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Old 01-11-2012, 10:58 PM   #1
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Distribution of load over 3 supports.


Hello!

If a beam is supported at both ends and also at the center, and it carries an evenly distributed load, does the center support take half of the load and the end supports a quarter of the load each?

Thank you!

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Old 01-11-2012, 11:07 PM   #2
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Distribution of load over 3 supports.


Hmmm I think that should be right. If it is evenly continuously distributed.

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Old 01-12-2012, 05:57 AM   #3
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Distribution of load over 3 supports.


Odd question. Why?
Not if your beam is unbroken.
If it is unbroken, the center post is- more or less-just preventing the structure from sagging. The beam itself is carrying much of the load, not the post.
If it is broken in the center, the center is carrying the ends of two beams and the load above.
The bigger the load gets, the lesser the percentage of the weight of the beam and joists only is, so the calculation changes.
It's a calculation best left to an engineer.

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Last edited by titanoman; 01-12-2012 at 06:27 PM.
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Old 01-12-2012, 04:51 PM   #4
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Distribution of load over 3 supports.


the amount of weight each point load is carrying depends entirely on teh house.. one half of a house can have more going on structurally than the other half via bathrooms, dormers on the roof which have point loads on them..
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Old 01-12-2012, 04:54 PM   #5
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Distribution of load over 3 supports.


Quote:
Originally Posted by abracaboom View Post
If a (edit: JOIST) is supported at both ends and also at the center, and it carries an evenly distributed load, does the center support take half of the load and the end supports a quarter of the load each?
Sorta.The actual engineering can get complicated.
But the principle is why the floor joists in a house will have a beam
supported by lolly columns running down the middle of the basement

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Old 01-12-2012, 05:12 PM   #6
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Distribution of load over 3 supports.


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Originally Posted by abracaboom View Post
Hello!

If a beam is supported at both ends and also at the center, and it carries an evenly distributed load, does the center support take half of the load and the end supports a quarter of the load each?

Thank you!
The simple answer to your question is yes assuming the beam is in the center of the joist span and the center of the beam span and the supported structure is of equal load.

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Old 01-12-2012, 05:58 PM   #7
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Distribution of load over 3 supports.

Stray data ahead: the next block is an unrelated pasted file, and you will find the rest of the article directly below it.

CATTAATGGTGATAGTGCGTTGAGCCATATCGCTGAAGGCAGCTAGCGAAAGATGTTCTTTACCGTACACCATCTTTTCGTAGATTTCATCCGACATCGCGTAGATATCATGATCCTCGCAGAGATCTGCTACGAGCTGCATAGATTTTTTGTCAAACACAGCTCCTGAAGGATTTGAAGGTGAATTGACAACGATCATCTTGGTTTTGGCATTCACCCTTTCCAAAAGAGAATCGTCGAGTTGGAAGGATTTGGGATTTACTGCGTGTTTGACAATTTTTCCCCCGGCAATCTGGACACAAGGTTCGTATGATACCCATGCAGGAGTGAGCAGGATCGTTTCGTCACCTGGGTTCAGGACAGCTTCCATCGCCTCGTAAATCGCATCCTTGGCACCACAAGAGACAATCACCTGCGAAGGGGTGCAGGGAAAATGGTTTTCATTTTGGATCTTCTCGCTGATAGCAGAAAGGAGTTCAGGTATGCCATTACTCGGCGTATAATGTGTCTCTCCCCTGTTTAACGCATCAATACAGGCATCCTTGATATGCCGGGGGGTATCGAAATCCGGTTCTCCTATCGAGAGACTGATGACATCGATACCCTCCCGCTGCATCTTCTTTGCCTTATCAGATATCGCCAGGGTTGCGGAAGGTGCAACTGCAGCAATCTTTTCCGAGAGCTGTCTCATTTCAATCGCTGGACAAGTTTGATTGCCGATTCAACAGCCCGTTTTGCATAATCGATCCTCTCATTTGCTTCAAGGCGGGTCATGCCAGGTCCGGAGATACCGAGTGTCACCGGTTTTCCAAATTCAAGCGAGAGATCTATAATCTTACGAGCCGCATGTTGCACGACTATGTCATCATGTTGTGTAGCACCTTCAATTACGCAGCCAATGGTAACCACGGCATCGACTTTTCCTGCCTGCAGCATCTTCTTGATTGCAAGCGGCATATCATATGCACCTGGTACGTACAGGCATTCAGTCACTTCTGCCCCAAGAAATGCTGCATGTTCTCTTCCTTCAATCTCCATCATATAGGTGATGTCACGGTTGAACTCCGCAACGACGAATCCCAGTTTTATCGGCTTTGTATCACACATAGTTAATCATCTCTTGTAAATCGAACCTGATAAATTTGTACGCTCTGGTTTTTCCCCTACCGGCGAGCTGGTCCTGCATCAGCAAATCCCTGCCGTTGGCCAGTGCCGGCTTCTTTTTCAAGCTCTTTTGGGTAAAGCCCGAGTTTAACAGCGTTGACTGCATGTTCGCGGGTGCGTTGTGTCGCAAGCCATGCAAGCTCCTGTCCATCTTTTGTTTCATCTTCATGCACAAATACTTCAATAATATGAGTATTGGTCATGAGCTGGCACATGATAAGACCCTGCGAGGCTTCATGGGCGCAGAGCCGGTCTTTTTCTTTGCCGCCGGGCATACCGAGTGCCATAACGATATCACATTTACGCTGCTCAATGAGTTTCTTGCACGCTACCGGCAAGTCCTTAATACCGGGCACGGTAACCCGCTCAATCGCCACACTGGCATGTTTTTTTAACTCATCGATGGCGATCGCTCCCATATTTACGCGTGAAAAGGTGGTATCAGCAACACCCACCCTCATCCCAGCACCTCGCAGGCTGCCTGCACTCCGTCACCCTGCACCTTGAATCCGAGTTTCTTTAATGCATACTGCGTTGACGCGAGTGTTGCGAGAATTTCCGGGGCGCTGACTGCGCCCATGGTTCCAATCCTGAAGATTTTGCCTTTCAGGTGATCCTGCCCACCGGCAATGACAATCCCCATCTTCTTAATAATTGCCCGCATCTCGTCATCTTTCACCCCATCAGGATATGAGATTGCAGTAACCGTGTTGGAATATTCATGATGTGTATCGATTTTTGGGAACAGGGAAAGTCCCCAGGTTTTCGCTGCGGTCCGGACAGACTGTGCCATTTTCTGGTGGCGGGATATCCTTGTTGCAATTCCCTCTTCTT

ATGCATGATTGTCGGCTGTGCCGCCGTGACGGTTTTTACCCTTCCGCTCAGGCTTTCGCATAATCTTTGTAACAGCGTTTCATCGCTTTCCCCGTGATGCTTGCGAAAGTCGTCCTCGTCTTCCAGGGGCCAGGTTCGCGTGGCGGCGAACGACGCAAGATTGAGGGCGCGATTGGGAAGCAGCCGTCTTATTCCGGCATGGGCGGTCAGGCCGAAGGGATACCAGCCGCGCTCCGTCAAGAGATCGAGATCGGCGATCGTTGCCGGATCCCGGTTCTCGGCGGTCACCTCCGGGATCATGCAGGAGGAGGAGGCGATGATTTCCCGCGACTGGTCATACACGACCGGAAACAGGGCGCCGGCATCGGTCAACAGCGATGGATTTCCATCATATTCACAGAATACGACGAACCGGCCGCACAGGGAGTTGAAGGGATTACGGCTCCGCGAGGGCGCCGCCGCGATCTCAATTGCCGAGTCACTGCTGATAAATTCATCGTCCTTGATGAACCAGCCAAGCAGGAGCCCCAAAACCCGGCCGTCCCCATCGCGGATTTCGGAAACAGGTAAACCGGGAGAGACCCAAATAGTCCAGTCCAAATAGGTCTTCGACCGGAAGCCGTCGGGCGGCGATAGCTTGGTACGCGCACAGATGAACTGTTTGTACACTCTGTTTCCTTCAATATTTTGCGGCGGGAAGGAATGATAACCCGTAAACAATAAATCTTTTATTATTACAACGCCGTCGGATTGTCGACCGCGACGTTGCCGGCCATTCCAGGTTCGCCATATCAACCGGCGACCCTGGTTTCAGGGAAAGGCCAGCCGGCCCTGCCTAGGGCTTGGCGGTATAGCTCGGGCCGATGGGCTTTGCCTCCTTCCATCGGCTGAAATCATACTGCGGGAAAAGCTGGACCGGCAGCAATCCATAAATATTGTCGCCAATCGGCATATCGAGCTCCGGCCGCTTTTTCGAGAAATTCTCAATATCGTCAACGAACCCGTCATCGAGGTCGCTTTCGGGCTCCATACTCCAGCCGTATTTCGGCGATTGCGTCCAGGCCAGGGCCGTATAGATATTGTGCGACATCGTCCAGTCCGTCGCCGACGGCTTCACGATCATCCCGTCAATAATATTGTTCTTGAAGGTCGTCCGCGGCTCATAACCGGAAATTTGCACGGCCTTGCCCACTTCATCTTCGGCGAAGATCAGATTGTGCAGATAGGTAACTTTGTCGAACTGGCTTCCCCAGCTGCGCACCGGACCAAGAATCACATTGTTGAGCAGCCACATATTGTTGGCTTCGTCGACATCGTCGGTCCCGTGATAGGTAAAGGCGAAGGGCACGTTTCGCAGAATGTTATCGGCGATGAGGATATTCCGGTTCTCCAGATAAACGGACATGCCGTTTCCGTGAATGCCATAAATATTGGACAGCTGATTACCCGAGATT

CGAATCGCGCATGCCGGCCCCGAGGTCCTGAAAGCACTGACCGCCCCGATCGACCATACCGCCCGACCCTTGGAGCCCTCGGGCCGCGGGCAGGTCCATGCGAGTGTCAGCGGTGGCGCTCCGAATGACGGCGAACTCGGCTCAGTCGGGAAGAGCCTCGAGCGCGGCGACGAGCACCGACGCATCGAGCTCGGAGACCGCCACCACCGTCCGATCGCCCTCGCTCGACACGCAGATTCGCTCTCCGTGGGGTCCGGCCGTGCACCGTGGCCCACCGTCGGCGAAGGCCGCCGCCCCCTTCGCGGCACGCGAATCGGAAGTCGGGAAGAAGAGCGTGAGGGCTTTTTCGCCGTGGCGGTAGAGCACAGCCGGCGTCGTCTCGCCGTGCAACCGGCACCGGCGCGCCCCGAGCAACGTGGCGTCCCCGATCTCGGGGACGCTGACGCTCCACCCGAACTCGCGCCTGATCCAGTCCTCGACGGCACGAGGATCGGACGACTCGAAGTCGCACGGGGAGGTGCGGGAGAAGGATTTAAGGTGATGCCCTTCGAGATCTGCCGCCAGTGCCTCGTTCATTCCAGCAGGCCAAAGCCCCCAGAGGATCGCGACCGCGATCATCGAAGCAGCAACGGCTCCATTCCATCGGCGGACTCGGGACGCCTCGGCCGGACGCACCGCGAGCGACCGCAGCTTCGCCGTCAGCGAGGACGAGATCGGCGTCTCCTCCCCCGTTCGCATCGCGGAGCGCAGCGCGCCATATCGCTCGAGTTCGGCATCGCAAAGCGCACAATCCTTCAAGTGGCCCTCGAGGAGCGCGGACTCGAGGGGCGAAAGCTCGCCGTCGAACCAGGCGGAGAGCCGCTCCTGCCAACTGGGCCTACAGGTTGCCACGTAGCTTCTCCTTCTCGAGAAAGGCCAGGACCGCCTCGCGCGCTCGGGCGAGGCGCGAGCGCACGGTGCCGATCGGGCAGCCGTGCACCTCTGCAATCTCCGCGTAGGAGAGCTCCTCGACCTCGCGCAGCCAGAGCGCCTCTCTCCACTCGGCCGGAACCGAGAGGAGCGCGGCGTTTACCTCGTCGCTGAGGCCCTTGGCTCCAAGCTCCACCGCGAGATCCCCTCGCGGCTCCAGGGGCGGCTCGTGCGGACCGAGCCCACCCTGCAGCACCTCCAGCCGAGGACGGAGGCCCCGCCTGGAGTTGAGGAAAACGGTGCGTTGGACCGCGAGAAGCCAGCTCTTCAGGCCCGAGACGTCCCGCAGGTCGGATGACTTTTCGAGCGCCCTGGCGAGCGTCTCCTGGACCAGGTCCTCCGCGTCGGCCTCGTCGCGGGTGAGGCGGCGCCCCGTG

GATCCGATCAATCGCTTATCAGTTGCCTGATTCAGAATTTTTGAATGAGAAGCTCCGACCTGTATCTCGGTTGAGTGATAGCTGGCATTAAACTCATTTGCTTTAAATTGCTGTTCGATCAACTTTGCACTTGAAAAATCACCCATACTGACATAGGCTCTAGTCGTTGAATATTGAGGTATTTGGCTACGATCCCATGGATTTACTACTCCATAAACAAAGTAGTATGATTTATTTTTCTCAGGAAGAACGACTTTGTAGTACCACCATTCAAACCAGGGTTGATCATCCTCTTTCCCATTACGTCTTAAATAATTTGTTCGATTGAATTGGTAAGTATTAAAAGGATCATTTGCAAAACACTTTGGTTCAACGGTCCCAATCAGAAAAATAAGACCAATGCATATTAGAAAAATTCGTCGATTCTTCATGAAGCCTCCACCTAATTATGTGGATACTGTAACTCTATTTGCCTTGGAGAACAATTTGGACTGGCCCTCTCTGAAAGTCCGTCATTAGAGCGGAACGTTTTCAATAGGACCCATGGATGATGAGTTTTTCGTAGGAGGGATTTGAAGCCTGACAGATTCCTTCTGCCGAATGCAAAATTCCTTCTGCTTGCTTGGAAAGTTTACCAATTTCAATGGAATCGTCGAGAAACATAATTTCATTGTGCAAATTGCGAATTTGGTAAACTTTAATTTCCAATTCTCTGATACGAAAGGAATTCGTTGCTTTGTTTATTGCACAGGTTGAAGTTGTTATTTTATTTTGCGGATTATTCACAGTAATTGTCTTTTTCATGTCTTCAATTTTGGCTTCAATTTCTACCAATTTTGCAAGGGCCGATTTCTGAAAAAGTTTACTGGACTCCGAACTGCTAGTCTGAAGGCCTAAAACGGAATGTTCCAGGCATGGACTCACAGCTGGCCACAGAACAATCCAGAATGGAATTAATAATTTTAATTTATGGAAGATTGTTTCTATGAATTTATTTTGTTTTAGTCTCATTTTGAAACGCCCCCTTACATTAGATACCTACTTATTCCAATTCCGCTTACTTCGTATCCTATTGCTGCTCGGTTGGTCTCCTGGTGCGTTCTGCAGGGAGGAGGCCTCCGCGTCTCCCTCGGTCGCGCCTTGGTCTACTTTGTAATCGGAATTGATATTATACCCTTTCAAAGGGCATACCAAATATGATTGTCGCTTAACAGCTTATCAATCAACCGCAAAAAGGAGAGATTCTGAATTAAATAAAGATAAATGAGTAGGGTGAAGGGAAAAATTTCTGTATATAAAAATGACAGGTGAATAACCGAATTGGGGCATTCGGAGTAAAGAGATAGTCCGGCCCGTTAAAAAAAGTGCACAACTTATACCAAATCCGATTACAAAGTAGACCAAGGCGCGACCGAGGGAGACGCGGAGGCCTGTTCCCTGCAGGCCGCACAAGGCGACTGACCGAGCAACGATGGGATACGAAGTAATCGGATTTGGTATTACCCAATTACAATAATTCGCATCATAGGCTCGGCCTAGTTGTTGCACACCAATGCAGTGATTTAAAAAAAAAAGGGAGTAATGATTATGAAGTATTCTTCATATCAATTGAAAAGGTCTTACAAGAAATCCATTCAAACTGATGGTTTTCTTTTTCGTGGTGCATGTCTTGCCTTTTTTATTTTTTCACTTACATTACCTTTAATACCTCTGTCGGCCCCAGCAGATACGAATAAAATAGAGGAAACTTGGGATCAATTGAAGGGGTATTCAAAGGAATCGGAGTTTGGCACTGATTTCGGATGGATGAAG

I think Daniel explained how the forces acted on a beam in a post some time ago; went into some detail about where the loads were placed and how they were transferred to the beam and its support(s). Might try searching for it if interested.
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Old 01-12-2012, 07:13 PM   #8
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Distribution of load over 3 supports.


Assuming:
1. Continuous, uniform vertical load. No other loads besides vertical load.
2. The beam is in close contact with each post. The post supports act as pins.
3. The posts are uniformly spaced
4. The beam is continuous over the center post
5. The beam is level, and the top of the posts are level.
6. The beam is of constant cross section.


Then the center post carries 5/8 of the total vertical load, and the end posts carry 3/16 of the total vertical load each. If the beam is NOT continuous over the center post, then the vertical load distributes 1/2 to the center post, 1/4 to each outer post.

The mathematical derivation of this result is complex, and cannot be presented on an internet chat forum. For derivation, see any mechanics of materials textbook.
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Old 01-12-2012, 07:18 PM   #9
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Distribution of load over 3 supports.


Quote:
Originally Posted by Daniel Holzman
Assuming:
1. Continuous, uniform vertical load. No other loads besides vertical load.
2. The beam is in close contact with each post. The post supports act as pins.
3. The posts are uniformly spaced
4. The beam is continuous over the center post
5. The beam is level, and the top of the posts are level.
6. The beam is of constant cross section.

Then the center post carries 5/8 of the total vertical load, and the end posts carry 3/16 of the total vertical load each. If the beam is NOT continuous over the center post, then the vertical load distributes 1/2 to the center post, 1/4 to each outer post.

The mathematical derivation of this result is complex, and cannot be presented on an internet chat forum. For derivation, see any mechanics of materials textbook.
You explained it much more eloquent than I.

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Old 01-13-2012, 12:48 AM   #10
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Distribution of load over 3 supports.


Thanks for all the answers!

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